Depletion of tumor oxygenation during photodynamic therapy: detection by the hypoxia marker EF3 [2-(2-nitroimidazol-1[H]-yl)-N-(3,3,3-trifluoropropyl)acetamide ].Busch TM. Hahn SM. Evans SM. Koch CJ.
Cancer Research. 60(10):2636-42, 2000 May 15.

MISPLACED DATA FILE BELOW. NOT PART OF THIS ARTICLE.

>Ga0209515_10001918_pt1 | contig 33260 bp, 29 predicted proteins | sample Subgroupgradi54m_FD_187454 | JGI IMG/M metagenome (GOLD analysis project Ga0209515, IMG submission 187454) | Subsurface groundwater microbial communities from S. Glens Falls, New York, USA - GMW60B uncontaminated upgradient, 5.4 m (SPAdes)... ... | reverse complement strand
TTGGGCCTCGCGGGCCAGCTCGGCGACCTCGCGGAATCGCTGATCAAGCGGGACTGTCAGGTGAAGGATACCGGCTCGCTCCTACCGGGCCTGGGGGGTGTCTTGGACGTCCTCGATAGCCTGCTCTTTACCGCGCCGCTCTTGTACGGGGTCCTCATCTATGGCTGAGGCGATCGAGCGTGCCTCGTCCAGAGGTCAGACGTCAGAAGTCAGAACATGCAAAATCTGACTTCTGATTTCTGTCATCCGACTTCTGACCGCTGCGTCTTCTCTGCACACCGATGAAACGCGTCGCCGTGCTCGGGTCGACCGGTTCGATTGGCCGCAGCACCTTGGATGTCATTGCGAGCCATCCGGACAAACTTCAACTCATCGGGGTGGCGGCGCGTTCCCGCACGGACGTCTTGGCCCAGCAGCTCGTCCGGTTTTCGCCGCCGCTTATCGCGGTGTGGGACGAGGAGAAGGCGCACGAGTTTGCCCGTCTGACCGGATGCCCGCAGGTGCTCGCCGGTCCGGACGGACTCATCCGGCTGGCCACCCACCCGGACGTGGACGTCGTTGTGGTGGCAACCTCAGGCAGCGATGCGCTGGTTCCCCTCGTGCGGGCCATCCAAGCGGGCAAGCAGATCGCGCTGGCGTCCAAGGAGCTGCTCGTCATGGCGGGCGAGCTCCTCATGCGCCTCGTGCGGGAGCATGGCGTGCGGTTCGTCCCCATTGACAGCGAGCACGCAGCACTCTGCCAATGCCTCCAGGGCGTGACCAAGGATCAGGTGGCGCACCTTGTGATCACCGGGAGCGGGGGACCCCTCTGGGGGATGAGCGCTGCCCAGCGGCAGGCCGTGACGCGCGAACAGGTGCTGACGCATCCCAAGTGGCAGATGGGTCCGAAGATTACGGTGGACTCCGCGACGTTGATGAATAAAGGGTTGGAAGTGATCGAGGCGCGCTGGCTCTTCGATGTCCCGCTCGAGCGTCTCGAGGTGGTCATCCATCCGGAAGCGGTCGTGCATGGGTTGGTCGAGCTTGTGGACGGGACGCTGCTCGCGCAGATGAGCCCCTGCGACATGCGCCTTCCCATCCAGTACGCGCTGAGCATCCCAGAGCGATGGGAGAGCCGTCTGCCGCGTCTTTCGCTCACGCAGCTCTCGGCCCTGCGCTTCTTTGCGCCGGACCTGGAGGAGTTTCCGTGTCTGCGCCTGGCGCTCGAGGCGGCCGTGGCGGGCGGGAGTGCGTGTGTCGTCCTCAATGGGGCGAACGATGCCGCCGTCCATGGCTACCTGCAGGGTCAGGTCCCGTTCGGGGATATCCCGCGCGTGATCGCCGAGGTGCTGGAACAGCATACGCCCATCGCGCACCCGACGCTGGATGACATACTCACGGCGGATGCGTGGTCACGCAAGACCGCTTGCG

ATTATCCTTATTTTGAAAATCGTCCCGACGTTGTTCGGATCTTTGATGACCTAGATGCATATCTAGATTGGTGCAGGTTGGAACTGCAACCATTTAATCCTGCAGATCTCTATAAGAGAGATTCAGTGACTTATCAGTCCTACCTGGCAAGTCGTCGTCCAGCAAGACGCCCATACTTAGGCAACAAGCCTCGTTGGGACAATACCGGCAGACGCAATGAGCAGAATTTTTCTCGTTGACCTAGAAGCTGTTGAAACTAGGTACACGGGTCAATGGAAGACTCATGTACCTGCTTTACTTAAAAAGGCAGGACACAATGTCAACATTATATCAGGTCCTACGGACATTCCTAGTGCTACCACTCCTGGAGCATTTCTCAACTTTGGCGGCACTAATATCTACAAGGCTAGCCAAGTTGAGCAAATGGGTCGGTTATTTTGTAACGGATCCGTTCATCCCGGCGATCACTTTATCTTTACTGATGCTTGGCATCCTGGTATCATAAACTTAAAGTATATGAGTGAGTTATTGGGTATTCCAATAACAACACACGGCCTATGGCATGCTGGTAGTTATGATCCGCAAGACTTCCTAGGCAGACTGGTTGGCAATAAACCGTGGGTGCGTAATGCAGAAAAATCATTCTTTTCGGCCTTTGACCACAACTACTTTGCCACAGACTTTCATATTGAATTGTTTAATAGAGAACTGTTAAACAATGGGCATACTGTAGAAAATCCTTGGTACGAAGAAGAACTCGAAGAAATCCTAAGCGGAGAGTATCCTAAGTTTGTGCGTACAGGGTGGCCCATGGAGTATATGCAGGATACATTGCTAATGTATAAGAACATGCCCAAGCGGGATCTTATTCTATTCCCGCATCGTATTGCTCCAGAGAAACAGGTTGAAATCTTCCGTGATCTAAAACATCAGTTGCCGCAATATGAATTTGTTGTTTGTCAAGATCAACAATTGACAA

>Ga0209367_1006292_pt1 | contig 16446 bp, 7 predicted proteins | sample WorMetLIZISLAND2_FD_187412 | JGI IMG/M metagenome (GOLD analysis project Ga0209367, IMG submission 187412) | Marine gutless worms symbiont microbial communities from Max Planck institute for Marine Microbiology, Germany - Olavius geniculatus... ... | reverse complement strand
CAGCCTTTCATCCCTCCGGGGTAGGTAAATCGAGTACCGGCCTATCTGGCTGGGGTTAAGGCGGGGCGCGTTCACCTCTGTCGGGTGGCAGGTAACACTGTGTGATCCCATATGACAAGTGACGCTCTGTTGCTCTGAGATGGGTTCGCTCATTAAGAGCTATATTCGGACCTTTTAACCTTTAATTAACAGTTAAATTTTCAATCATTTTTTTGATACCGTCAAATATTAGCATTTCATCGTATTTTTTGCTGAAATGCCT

Photodynamic therapy (PDT) of tumors can create hypoxia when oxygen is depleted by photochemical consumption or the oxygen supply is compromised by microvascular damage. However, oxygen is a requirement for PDT, and hypoxia during illumination can lead to poorer tumor response. As such, sensitive methods of quantifying tumor oxygen and evaluating its distribution may help in the development and optimization of treatment protocols. In this study, the hypoxia marker EF3 [2-(2-nitroimidazol-1[H]-yl)-N-(3,3,3-trifluoropropyl)acetam ide] was used to evaluate the oxygenation of PDT-treated radiation-induced fibrosarcoma tumors. Tumor-bearing mice were administered Photofrin (5 mg/kg) 24 h before PDT illumination at 75 mW/cm2, 135 J/cm2 (30 min). EF3 (52 mg/kg) was injected either within 3 min before PDT illumination, with tumor excision at the conclusion of illumination, or within 3 min after illumination, with tumor excision 30 min later. Control animals received EF3 alone, EF3 plus Photofrin, or EF3 plus illumination. After tumor disaggregation, staining with a fluorochrome-conjugated monoclonal antibody, and flow cytometric analysis, control tumors demonstrated an averaged median fluorescence intensity (+/- SE) of 17.1 +/- 2.8. EF3 binding significantly (P = 0.007) increased during PDT to a median fluorescence intensity of 48.9 +/- 8.3. In the 30 min after PDT, EF3 binding returned to control levels (median, 18.3 +/- 3.3). To evaluate the oxygen concentrations corresponding to these fluorescence intensities, an in vitro standard curve was created based on the in vivo exposure conditions. From this curve, the oxygen tensions of tumors exposed to EF3 under control conditions, during PDT, or after PDT were calculated to be 3.1-5.3, 1.2-2.4, and 3.0-5.2 mm Hg, respectively. Detection of EF3 binding using a monoclonal antibody correlated well with direct detection of binding using a radioactive assay. EF3 binding was linear with drug incubation for times from 1.5 to 60 min. Overall, this work demonstrates that hypoxia during PDT illumination of radiation-induced fibrosarcoma tumors can be detected by the hypoxia marker EF3. Hypoxia during illumination can be labeled separately from that found before or after PDT. Tissue oxygen tensions corresponding to EF3 binding levels can be calculated.